Godement’s historical asides, of varying length and frequency (Parts I and II are rather different: Part II is, modulo its Postface, less politically polemical and therefore more mathematically orthodox, so to speak), are similarly well-researched and colored by the author’s personal views; of course, when it comes to marginalia to what is fundamentally a very serious mathematics book (rather than a historical essay) it cannot be otherwise. The reader will in any case find a lot of marvelous material about the earlier analysts, and Euler is particularly well-represented.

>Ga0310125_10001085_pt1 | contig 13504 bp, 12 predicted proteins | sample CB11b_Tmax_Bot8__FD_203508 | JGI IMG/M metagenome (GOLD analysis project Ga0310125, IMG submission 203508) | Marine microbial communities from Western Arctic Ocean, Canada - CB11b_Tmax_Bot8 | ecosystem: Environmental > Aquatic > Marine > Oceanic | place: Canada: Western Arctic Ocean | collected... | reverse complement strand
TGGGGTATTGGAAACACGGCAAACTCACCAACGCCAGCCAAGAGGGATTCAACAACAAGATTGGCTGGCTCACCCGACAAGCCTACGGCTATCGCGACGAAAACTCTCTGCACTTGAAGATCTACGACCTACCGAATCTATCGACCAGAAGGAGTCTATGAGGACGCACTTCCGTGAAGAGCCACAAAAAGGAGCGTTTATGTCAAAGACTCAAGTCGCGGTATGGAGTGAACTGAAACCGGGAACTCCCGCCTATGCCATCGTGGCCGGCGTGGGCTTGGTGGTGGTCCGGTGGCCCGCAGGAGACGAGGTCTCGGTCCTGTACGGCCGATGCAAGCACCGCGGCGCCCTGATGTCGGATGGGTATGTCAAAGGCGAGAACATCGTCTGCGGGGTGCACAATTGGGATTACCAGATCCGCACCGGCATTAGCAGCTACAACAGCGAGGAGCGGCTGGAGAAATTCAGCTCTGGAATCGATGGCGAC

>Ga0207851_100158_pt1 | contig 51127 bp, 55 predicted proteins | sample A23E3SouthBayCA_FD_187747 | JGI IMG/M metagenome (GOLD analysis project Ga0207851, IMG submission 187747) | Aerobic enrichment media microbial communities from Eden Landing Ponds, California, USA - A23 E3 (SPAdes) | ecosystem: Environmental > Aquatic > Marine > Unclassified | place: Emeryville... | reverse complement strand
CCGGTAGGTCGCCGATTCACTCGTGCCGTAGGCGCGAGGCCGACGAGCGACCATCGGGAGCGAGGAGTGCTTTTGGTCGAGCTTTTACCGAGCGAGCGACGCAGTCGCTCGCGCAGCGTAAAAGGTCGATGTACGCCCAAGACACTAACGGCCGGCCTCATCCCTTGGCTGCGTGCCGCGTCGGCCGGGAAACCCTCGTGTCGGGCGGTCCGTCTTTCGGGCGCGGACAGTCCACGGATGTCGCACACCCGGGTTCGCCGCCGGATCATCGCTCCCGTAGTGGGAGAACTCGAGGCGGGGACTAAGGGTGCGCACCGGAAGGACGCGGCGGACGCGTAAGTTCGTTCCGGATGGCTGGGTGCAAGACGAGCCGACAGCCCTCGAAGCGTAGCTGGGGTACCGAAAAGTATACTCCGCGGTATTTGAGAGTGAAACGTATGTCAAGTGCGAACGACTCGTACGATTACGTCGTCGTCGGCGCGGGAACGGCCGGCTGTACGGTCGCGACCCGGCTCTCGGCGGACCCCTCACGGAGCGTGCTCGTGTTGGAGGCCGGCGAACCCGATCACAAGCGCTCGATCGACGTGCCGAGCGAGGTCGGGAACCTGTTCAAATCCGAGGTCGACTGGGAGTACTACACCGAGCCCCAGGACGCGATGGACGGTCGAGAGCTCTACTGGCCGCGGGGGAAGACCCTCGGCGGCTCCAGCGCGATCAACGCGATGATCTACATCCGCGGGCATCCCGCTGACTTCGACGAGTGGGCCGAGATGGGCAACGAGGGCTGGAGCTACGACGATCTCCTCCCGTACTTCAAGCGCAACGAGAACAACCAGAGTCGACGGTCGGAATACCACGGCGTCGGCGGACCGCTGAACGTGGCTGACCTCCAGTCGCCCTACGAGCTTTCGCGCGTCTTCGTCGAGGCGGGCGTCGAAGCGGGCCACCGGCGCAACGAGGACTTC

In this connection I should like to draw attention to two particulars: on p. 94 of Part I Godement, apparently a true son of the French Enlightenment, indicts Frederick II of Prussia for choosing Euler to tutor his niece, instead of Diderot, d’Alembert, or Voltaire; he goes on to suggest that Euler, as a devout Calvinist, should be regarded as anomalous: “…his father was a pastor… and it was mathematics which without changing his ideas eventually dissuaded the young Euler from following him.” Unfortunately the timbre of this remark is not atypical. On the other hand, it is of course impossible to doubt Euler’s titanic gifts (and Godement properly refers to him as “the Bach of mathematics”) and we find, on p. 413, the following passage: “…since everything was possible to people like Euler it is possible that he would have delivered himself to [the exercise of computing the coefficients of the generating function for the partition function] since electronics and computer science were not yet, in his age, the two breasts at which advanced Humanity nourished itself, nor the milliard of breasts at which these two industries nourish themselves…” [sic]. (À propos, harmless grammatical errors like those in this passage occur from time to time, but they are almost of infinitesimal significance.)